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FOR IMMEDIATE RELEASE
CONTACT: National Lawyers Guild (NLG)
Michael Flynn at 510.866.4981
NLG Demands OPD End Harassment of Occupy Oakland Protesters
SAN FRANCISCO - January 5 - As an organization dedicated to upholding human rights and social justice, the National Lawyers Guild San Francisco Bay Area Chapter (NLGSF) is alarmed by the Oakland Police (OPD) and Alameda County Sheriff’s Departments’ ongoing violence, harassment, and unconstitutional arrests of Occupy Oakland protesters.
Last night, January 4, 2012, video footage again showed OPD violating its own Crowd Control policy by raiding the Occupy Oakland demonstration at Oscar Grant/ Frank Ogawa Plaza and grabbing select individuals for arrest, without warning and for no apparent reason. OPD has repeatedly targeted well-known Occupy Oakland activists for arrest, mostly without legal grounds or on petty offenses, in an apparent attempt to suppress the Occupy movement’s legitimate First Amendment activity. Over the past three weeks, OPD has repeatedly raided the lawful protest vigil at Oscar Grant Plaza, using selective and bizarre interpretations of city and state ordinances to justify aggressively arresting and jailing the demonstrators. Again and again, the police have charged into crowds of peaceful protesters and grabbed individuals protesters who were doing nothing wrong and posed no threat.
“We have already had to sue the Oakland Police twice in the past year for violating their own Crowd Control Policy, but the violations continue,” explained attorney Mike Flynn, president of NLGSF. “We have ongoing litigation in federal court to stop the unconstitutional arrests, violence against, and illegal prolonged detention of demonstrators in the Alameda County Jails. Yet, OPD has continued to assault Occupy Oakland protesters, confiscate their food and belongings, and hold them under cruel conditions in jail for days at a time, only to release most with no charges or with only very minor violations.”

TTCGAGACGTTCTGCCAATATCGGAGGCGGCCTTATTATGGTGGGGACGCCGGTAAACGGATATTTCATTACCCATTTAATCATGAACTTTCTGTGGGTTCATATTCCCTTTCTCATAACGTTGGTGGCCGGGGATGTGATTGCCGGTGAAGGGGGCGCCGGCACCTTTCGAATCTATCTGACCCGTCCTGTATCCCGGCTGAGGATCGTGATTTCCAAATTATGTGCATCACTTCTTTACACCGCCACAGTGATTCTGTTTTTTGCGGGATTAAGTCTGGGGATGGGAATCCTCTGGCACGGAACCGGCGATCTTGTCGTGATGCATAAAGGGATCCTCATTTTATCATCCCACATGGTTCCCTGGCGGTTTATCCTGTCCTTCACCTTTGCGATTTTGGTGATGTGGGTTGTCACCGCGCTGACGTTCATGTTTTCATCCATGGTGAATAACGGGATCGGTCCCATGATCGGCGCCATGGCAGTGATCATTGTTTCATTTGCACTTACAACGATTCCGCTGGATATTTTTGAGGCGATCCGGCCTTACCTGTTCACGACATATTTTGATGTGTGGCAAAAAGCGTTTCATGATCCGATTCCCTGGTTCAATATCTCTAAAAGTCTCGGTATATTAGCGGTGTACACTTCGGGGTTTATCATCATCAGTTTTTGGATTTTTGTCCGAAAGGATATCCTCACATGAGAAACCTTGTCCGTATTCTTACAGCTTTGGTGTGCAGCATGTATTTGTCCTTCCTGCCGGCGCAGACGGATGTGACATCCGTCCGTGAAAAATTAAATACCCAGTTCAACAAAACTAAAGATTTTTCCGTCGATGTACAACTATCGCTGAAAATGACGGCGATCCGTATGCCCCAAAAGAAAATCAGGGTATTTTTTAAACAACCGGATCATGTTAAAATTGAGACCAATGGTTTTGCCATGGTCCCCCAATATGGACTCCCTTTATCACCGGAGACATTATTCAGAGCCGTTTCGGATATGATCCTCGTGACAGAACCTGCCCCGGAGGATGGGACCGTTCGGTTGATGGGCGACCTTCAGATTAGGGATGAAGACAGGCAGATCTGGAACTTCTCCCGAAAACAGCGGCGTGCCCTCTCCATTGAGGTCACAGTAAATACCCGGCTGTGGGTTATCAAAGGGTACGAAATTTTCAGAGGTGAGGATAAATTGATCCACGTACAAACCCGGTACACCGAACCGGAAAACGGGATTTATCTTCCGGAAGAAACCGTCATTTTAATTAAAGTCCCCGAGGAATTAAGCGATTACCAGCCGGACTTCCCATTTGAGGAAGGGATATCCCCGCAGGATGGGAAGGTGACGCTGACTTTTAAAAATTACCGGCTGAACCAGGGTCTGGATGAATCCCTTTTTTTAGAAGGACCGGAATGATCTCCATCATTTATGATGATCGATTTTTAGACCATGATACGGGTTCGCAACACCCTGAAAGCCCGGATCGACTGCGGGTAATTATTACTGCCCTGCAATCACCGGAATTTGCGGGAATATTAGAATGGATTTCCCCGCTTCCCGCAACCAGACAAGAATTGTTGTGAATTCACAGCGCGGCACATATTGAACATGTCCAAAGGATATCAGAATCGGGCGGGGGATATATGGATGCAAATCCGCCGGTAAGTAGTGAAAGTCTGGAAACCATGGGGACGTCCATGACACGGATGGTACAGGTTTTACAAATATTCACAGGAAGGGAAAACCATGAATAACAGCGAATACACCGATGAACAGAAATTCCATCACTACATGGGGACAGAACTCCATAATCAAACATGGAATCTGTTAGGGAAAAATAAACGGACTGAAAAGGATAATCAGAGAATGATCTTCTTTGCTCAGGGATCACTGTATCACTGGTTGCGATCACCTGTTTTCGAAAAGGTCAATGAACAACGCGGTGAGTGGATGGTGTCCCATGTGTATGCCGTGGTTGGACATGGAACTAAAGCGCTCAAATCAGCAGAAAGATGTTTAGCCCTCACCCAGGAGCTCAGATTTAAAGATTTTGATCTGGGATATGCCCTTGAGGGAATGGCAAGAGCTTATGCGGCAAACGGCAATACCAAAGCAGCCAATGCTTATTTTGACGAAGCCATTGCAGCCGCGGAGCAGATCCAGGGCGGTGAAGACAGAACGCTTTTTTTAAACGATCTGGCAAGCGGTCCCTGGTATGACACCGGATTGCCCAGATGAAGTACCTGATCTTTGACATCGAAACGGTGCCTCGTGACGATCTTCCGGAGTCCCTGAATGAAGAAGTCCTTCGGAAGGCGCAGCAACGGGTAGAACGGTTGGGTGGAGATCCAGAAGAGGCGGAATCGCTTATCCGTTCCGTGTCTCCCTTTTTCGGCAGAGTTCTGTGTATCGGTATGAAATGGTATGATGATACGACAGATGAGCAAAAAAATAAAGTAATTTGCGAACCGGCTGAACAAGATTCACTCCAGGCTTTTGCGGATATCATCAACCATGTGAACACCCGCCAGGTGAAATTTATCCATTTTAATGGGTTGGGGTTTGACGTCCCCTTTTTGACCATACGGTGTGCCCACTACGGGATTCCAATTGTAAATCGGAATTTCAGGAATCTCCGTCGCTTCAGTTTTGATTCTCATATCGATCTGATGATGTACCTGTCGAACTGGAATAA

California law requires that persons arrested for minor offenses be released with a citation, and not held in custody, with certain specific exceptions. Yet, the Occupy protesters have routinely been held handcuffed for hours in police vehicles and detained under unconscionable conditions in jail. The 12 people arrested last night are currently being held on $5,000 and $10,000 bail, even though it is unlikely they will be charged with any crime. The same practices were directed against Oscar Grant demonstrators in 2010, resulting in a pending NLG class action civil rights lawsuit, Spalding et al. v. Oakland and Alameda County. In that case, NLGSF is asking U.S. District Judge Thelton Henderson to enforce the Crowd Control Policy the court ordered in previous NLG - ACLU litigation arising from OPD violence against protesters, and to stop the pre-charging detention. A second NLG - ACLU lawsuit filed in November, 2011, Campbell et al. v. Oakland, also seeks to stop OPD from violating the Crowd Control Policy by shooting protesters with less lethal projectiles and requests compensation for those who were injured, some quite seriously.
“It’s unbelievable the amount of resources the City is expending in these lean times for the sole goal of squelching political protest,” declared NLGSF Director Carlos Villarreal. “In the midst of the biggest social protest movement in decades, the City of Oakland and the OPD must decide whether they are going to be 1%-ers, using violence and propaganda to crush the Occupy Wall Street movement, or whether they will support the 99% and devote their resources to actually solving problems.”
The NLGSF has provided legal support to progressive activism for decades, including training and sending legal observers to protests to collect evidence of police abuse and providing pro bono lawyers to defend accused activists. The NLGSF is the Bay Area Chapter of the National Lawyers Guild – a national non-prot legal and political organization of lawyers, legal workers, law students and jailhouse lawyers founded in 1937. We represent progressive political movements, using the law to protect human rights above property interests and to attain social justice.